If you have a budget in mind (which I strongly encourage), you can find the rarest item for the price that fits your budget.
You may also be able to find rare assets that are underpriced. Not everyone checks Rarity.tools before selling, so this may give you an advantage.
As you recall, rarity.tools isn’t the ultimate point of truth. There may be a trait you notice that stands out in the project.
For example, you might notice the avatar for sale at 0.58 ETH with the rarity rank of #5532 that has a bubble gum trait:
You can leverage OpenSea.io’s filtering capability to look at the pricing of assets that have this trait to see the lowest floor price:
You can also look at the highest last sale:
This may help you identify traits that are selling over their total rarity rank.
While the asset I identified has already been sold, I used OpenSea data to see that the lowest available buy-it-now price is 0.89 ETH.
I can then look at the highest last sale to get a feel for the demand of a certain trait, and in this case, it was 1.1 ETH.
Personally, I am a fan of the bubblegum trait, but based on the data, the market hasn’t awarded it at a premium.
If that asset were for sale at 0.58, I would have purchased it. There are just 177 assets with bubblegum, the floor is more than .3 ETH higher, and the highest sale got over 1 ETH.
It’s important to think for yourself and do your own research, but this example gives you an idea for how to do just that.
Combining rarity.tools and Opensea data can give you an advantage in the market and help you move faster by removing the guesswork of rarity for assets in an NFT project.
The NFT market has grown considerably since this article was first released in September.
In that time, NFTs on the Solana blockchain have grown in popularity, new rarity tools have been released, and new loopholes have been discovered that allow you to check the rarity of NFTs before assets are revealed on OpenSea.
Rarity.tools is still the top NFT tool we use to check the rarity of our NFTs, but if you need an alternative rarity checker for Solana NFTs, check out: Howrare.is.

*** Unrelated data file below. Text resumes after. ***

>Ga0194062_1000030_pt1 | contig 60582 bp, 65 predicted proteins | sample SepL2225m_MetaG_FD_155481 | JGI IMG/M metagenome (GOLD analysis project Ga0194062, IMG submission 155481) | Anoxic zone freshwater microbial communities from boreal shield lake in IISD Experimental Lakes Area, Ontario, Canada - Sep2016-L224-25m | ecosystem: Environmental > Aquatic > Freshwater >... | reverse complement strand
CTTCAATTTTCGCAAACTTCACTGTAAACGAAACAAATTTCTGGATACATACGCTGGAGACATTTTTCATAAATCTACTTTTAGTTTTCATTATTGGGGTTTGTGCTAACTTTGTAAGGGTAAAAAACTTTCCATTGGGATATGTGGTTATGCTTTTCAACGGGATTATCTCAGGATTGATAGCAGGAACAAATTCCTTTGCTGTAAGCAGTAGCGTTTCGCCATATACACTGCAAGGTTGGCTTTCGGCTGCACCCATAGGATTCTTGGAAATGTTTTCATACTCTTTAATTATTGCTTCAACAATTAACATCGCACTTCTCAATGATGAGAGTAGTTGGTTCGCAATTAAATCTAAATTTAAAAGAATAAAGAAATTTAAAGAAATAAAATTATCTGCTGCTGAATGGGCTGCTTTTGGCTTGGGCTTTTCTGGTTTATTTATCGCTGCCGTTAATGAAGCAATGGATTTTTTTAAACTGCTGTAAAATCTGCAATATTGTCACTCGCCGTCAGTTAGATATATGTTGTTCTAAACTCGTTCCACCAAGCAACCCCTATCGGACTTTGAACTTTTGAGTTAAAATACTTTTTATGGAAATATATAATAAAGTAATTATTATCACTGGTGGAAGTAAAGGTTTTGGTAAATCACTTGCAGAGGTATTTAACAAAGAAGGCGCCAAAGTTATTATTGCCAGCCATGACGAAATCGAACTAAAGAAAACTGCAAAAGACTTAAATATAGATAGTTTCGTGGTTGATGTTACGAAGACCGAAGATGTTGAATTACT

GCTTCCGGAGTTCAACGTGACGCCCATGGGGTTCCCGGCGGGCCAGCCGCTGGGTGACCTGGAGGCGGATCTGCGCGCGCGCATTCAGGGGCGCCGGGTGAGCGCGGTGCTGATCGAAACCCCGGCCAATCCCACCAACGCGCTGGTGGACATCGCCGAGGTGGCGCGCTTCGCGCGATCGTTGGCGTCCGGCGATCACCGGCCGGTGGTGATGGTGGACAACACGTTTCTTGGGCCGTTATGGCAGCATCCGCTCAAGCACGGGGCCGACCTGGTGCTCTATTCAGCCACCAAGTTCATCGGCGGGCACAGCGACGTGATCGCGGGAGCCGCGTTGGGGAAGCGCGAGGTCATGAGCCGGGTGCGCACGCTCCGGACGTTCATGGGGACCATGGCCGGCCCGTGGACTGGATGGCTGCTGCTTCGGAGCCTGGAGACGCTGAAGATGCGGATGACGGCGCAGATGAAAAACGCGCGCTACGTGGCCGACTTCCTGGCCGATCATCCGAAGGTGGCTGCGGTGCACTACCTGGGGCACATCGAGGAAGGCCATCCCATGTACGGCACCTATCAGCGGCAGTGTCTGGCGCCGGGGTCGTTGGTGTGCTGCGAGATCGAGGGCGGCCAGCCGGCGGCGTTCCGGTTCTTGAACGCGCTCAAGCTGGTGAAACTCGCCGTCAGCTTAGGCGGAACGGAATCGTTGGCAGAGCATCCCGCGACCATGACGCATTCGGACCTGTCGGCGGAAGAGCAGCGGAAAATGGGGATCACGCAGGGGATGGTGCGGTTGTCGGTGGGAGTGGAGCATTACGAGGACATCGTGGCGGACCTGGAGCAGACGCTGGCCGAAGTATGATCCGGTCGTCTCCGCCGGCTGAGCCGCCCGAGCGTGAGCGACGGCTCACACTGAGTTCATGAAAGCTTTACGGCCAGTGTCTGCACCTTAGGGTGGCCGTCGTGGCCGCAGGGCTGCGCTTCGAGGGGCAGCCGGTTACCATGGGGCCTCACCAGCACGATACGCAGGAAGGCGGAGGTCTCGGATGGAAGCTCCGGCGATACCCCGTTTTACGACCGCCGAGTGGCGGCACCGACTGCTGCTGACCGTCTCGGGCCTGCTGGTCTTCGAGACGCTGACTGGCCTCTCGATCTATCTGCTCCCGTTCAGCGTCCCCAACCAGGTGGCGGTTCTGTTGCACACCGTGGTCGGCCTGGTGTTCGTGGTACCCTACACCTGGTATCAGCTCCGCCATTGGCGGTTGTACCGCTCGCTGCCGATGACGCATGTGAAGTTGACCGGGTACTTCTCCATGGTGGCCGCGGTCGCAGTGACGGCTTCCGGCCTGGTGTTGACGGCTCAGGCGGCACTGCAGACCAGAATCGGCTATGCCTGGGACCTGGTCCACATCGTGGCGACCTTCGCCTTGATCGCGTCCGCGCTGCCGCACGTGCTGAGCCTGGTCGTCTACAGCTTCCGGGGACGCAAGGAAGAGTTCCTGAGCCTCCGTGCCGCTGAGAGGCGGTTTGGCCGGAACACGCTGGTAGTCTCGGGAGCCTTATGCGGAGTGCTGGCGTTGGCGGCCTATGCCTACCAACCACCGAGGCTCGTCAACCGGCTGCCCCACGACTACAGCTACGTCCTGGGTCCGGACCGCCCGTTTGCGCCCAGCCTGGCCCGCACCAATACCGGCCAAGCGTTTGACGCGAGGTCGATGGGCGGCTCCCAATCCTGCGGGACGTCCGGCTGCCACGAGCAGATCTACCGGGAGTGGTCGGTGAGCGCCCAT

Howrare.is boasts 1.33 million items across 290 collections and has a user interface similar to Rarity.Tools. It allows you to enter your Solana NFT asset ID and gives a numerical rank, a rarity score, and attribute count.
And if you're looking for rarity rankings of NFT projects across multiple blockchains, check out RaritySniper.com.
RaritySniper.com features 842 collections from 11 blockchains:
The majority of listed projects (750 out of 842) use the Ethereum blockchain, but it's useful to be able to quickly look at the rarity of assets from other blockchains.
Rarity Sniper has a really cool background story. It was initially launched as a Discord group, which you can join by clicking here. Its founder was initially sending Rarity Tools screenshots to users but the group blew up (to 350,000 users), so he built a website for users to check rarity themselves. The site received 1 million unique visitors in the first month.
You can read more about that story on ONE37pm by clicking here.
And did you know that there is actually a way to view the rarity of your NFT asset before it is revealed on OpenSea? We just built a step-by-step guide for how to do this, which you can read by clicking here.
The summary is that most NFT assets are not stored on the blockchain because it is expensive to do this. Platforms like IPFS were built to reduce hosting costs of metadata (image, traits, description) of an NFT asset but some savvy users have figured out how to use this to their advantage and look at traits before an NFT reveals on OpenSea.
This is a market inefficiency that gives an advantage to those who know how to use Etherscan and IPFS to get this data.
Creators are getting smarter about hiding it, but you don't want to be the one to sell a rare NFT asset before reveal without knowing it, so it's best to run through these steps and double-check before you make a sale.
It's also important to stay liquid (have ETH available for a purchase) in case a rare asset does pop up that you think is underpriced.
If you have extra money that you can afford to lose, consider signing up for Coinbase and purchasing some Ethereum so that you can buy NFTs. You can check out our full how-to guide to buying and selling an NFT here if you are having trouble, but we personally use Coinbase and trust the platform.
Disclosure: The above link to Coinbase is an affiliate link and we receive a small commission if you sign up for their product at no cost to you. We only recommend products that we've personally used and well . . . we have used Coinbase a lot. You can read my full affiliate disclosure here.
Hardware wallets like the Ledger S or Nano X are the most effective ways to protect your NFT assets from scams. The links to the Ledger product suite are affiliate links and we may receive a small commission if you choose to make a purchase. You can read my full affiliate disclaimer disclosure here.
If you want to protect yourself and your NFTs from scams and hacks, you can shop for Ledger Hardware wallets by clicking here.